Document ALL the things!
We are pleased to announce the publication of four project charters (ranging from 2016 to 2019) and two pieces of software documentation: the “Built by CDH” warranty and long term service agreement documents. These charters are works of scholarship, and we’re excited to be publishing and sharing them more widely.
There was renewed interest based on recent conversations at ACH2019, both in how we charter and plan our projects, and in how we maintain them. In a session on Infrastructure and Capacity Building for Sustainable Digital Projects, Jean Bauer mentioned that, while at the CDH, she wrote a “living will”, with plans to handle degradation. (The “living will” was later renamed with the more standard, though less evocative, label of “Long Term Service Agreement.”)
Project management is one of our strengths and there's been interest in our project management and process documentation for a while, most notably after the well-received panel at DH2018 in Mexico City on project management, to which Natalia Ermolaev, Rebecca Munson, and Xinyi Li all contributed. Natasha and Rebecca have also given multiple workshops on project management, at Princeton and elsewhere.
Our charters also came up at the State of Digital Humanities Software Development Roundtable in conversation about how we plan and manage projects and, particularly, how we set and reinforce boundaries. Among other software development management techniques, I discussed the notion of the “Minimum Viable Product” from Lean software development. As you’ll see in the project charters, this is one approach we’ve used for scoping projects, and is one way that these are a work in progress (careful readers will also notice detailed work plans that quickly became inaccurate). Like many teams we can’t accurately predict how fast development and data work will go, so we’re continuing to think about how to plan projects effectively and revise our approach as needed.
Our collaborative process has changed over the years, and that’s reflected in changes in the structure of grants that we offer as well as in the charters. We’re sharing here a sampling of different charters from different years. They may be interesting for historical reasons, but they also demonstrate that the kind of charter you need depends on the kind of project and the size of the team.
The most important change we’ve made in our grant structure is to split out dataset curation work from research partnerships that are “Built by CDH.” We provide a lightweight charter template to dataset curation participants (see PDF template linked below), but we don’t require recipients to write one. Our most recent charter, for the Princeton Ethiopian Miracles of Mary project, is actually a bit of a hybrid: the project director Wendy Belcher is a previous recipient of a dataset curation grant, and there is still a substantial amount of data work to do, but the CDH Development & Design Team is supporting the project at a higher level than a dataset curation project, including exploratory work for future implementations.
For those who are interested in the technical implementation details, take a look at the design plan section of the charter. These are written by the technical lead to provide a high-level overview of the planned approach for the project. I’m proud of my contributions to the PPA and PEMM charters, and glad to be prompted at the beginning of a project to think through and articulate my approach and solicit feedback from colleagues. My hope is that sharing these now is a step towards cross-institutional conversations about technical infrastructure and software frameworks that are important for DH developers, as Shane Lin pointed out.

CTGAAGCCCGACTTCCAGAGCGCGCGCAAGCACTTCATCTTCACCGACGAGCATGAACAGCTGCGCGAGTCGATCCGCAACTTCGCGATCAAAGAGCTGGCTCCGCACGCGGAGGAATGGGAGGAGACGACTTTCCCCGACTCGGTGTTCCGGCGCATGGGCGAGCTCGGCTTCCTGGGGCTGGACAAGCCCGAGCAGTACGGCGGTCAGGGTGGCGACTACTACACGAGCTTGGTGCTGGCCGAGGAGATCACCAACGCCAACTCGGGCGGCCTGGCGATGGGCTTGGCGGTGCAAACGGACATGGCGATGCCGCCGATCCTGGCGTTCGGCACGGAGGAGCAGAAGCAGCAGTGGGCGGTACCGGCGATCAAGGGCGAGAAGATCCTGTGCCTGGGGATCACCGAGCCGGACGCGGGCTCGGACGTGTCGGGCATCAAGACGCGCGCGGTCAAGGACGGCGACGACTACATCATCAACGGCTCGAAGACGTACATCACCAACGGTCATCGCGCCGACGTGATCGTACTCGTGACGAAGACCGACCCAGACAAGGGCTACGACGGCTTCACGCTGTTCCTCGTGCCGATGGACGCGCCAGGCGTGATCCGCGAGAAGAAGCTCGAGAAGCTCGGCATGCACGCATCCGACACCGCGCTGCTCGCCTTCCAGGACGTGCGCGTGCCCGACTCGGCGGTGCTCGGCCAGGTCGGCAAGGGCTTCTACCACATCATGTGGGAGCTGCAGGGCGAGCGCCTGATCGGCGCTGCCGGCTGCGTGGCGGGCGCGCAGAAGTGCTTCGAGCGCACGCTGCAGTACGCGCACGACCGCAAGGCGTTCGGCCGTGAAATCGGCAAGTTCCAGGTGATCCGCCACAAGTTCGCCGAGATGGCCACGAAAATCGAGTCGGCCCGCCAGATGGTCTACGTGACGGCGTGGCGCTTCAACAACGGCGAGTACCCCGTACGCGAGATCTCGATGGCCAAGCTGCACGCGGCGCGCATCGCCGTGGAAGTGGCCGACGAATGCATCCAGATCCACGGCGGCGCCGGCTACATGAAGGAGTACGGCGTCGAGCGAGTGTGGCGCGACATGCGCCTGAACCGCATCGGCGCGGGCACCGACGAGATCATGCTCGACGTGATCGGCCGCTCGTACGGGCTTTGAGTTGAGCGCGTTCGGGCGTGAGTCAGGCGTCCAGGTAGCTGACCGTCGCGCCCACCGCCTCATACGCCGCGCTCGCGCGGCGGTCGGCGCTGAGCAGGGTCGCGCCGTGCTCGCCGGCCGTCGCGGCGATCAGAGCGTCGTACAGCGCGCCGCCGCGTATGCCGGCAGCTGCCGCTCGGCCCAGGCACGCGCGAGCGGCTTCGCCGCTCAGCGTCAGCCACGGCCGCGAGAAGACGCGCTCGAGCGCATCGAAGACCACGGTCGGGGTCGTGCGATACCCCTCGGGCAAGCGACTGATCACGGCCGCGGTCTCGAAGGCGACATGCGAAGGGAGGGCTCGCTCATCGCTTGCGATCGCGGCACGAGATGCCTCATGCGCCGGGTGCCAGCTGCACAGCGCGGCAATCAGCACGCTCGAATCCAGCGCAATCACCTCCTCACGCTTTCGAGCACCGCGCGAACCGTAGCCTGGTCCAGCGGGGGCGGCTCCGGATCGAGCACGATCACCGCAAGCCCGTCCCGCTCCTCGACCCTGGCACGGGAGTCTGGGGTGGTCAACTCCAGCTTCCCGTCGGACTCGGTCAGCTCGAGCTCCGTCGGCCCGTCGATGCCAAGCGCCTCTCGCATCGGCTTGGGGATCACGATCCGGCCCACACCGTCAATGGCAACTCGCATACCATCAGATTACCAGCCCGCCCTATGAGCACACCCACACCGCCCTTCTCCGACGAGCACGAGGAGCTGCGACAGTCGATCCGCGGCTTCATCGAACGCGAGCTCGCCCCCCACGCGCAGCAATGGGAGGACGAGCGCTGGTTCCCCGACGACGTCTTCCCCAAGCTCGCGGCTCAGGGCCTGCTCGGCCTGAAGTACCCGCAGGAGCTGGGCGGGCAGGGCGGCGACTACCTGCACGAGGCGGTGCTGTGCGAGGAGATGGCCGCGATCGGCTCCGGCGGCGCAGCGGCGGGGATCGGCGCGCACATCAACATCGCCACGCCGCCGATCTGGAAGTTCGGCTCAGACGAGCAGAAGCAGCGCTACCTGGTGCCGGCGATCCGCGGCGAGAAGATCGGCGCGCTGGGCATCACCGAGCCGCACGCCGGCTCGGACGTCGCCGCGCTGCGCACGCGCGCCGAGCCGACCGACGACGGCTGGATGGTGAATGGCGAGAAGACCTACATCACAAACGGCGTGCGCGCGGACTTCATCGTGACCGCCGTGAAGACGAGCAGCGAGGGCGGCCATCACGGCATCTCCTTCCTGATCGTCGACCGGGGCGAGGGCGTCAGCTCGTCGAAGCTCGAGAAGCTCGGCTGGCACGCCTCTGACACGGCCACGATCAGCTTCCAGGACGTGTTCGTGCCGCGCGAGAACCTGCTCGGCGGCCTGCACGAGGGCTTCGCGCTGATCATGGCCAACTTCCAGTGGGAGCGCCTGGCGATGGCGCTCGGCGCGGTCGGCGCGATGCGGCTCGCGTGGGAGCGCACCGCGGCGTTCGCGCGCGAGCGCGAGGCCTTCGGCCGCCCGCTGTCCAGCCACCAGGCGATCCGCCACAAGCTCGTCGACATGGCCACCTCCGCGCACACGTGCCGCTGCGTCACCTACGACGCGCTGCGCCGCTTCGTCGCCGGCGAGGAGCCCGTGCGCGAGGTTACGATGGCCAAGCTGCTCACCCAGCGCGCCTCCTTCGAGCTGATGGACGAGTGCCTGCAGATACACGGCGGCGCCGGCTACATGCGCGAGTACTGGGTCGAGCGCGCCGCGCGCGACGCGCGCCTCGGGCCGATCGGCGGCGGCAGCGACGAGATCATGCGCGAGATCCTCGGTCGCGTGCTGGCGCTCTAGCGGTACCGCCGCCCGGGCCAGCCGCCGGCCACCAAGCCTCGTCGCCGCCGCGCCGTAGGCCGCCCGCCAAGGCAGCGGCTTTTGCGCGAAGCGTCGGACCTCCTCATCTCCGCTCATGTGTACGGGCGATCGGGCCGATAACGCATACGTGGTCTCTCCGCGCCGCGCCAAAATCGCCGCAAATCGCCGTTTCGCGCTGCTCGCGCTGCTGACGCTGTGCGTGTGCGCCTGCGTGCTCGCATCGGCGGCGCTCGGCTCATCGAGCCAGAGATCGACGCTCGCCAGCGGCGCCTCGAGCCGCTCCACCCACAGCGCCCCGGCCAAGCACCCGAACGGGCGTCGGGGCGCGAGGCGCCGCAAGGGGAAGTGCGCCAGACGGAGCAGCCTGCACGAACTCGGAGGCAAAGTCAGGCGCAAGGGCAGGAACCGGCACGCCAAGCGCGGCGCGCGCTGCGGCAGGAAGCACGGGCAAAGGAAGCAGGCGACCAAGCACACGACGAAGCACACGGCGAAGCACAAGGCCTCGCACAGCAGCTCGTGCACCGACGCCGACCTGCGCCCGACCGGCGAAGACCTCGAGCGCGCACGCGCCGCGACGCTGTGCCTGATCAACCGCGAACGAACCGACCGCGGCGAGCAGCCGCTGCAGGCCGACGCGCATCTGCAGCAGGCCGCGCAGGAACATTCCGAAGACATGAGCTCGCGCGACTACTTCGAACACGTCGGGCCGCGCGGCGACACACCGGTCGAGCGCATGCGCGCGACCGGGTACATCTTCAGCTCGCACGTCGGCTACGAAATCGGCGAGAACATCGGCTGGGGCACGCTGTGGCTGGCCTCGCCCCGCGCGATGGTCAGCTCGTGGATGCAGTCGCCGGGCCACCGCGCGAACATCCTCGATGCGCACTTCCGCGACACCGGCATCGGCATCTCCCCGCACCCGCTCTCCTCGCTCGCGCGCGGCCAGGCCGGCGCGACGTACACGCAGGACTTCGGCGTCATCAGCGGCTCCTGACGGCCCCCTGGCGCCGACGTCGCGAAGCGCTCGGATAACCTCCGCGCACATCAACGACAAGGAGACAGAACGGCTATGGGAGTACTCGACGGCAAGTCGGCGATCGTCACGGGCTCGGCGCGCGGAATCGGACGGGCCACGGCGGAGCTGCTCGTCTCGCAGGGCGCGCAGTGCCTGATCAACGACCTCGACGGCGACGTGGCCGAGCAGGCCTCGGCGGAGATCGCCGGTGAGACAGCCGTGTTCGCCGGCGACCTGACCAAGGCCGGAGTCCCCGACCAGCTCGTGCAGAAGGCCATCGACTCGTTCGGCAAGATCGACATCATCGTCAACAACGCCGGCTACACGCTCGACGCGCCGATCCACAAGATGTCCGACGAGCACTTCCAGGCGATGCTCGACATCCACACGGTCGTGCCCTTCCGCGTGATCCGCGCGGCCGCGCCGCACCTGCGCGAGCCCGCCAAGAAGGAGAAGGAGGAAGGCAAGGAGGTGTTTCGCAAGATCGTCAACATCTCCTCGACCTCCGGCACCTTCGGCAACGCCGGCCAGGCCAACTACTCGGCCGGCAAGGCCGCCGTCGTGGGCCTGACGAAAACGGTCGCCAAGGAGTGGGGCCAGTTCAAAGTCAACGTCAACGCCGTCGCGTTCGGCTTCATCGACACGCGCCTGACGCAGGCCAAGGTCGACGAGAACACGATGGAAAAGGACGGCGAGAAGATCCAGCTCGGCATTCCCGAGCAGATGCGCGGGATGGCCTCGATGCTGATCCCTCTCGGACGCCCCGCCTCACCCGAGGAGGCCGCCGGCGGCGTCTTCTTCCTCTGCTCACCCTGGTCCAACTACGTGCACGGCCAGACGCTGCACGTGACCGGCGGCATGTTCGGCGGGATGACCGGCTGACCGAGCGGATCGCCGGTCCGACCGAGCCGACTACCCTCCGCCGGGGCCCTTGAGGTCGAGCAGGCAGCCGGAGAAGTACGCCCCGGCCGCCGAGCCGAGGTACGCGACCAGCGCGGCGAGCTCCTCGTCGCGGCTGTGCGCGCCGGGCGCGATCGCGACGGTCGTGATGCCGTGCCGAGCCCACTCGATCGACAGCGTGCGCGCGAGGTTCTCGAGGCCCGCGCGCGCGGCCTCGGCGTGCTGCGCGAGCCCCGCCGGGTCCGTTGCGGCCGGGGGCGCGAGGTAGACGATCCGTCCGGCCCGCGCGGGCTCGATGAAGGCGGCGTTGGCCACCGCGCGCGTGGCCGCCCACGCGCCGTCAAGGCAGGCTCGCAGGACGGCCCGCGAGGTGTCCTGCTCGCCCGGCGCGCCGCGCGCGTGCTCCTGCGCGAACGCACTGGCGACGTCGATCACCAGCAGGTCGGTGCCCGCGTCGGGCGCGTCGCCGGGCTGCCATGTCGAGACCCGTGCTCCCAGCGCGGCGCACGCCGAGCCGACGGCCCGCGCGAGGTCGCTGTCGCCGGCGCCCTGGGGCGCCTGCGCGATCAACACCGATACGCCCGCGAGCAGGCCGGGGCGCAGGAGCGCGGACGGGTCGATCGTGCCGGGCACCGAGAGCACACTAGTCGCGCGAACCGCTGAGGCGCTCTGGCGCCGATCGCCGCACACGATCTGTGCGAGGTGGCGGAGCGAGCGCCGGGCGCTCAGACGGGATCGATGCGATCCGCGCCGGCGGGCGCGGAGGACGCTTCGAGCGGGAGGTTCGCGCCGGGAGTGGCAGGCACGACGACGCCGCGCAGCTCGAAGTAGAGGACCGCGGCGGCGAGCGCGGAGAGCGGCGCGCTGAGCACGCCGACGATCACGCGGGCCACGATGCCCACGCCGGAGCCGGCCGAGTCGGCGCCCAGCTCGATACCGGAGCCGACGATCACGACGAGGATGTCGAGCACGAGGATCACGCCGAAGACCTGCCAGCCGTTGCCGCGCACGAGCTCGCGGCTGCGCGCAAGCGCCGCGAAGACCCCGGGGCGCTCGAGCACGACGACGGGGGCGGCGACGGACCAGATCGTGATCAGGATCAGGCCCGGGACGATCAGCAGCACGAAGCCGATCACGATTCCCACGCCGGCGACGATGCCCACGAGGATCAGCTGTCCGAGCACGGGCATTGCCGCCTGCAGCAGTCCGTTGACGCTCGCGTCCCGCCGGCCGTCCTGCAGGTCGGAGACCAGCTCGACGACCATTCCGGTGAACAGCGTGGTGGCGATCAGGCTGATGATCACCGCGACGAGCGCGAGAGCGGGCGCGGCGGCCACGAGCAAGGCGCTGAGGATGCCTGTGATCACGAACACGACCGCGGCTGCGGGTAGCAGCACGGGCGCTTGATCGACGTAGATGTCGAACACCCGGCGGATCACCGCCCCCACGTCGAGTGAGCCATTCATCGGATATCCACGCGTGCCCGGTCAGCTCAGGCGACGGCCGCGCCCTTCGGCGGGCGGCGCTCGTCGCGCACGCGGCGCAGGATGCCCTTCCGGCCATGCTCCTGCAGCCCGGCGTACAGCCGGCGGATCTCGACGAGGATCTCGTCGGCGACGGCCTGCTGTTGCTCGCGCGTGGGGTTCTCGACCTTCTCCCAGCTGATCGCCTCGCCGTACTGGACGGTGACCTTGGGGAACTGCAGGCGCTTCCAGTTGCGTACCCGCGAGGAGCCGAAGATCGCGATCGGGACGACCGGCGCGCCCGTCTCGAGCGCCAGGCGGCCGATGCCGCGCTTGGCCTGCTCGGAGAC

In the future, we plan to publish new project charters after they are completed and signed. Making this a standard procedure may increase the quality of the document slightly, and planning to publish from the outset will certainly simplify getting permission from contributors (rather than having to track them down after the fact, as we have done for these documents). It also means that if people are interested in giving us feedback, it can happen in a more timely fashion. Rebecca Munson is working on a brief history of our charter process with reflections on how refinements over time fit our changing views on projects as both collaborative endeavors and process-based scholarship, which I’m looking forward to reading and sharing soon.
For more on what a charter is and how they are written, read an overview of our project charters and the chartering process.
CDH Project Charter — Derrida’s Margins 2016-17. (2016)
Derrida’s Margins; this charter was written before the CDH Development & Design Team had been formed.
CDH Project Charter — bitKlavier 2017-18. (2017)
bitKlavier. CDH staff consulted on the project, but were not involved in the implementation.
CDH Project Charter — Princeton Prosody Archive 2017-18. (2017). Charter for the most recent development phase of Princeton Prosody Archive. CDH Development & Design Team actively involved in planning and implementation.
CDH Project Charter — Princeton Ethiopian Miracles of Mary 2019-20. (2019)
Charter for continuing data work and exploratory implementation work for Princeton Ethiopian Miracles of Mary. CDH Development & Design Team actively involved in planning and implementation.
These documents apply to projects developed by the CDH Development & Design Team under a Sponsored Project (under previous grant structure) or Research Partnership grant.
“Built by CDH” Software Warranty. (2018)
Warranty for the first three months of a project after public launch.
“Built by CDH” Long Term Software Agreement. (2018)
Maintenance in the longer term, with contingencies for handing off a project or archiving it and turning it off.
All charters and maintenance agreement documents are released under a Creative Commons Attribution 4.0 International License.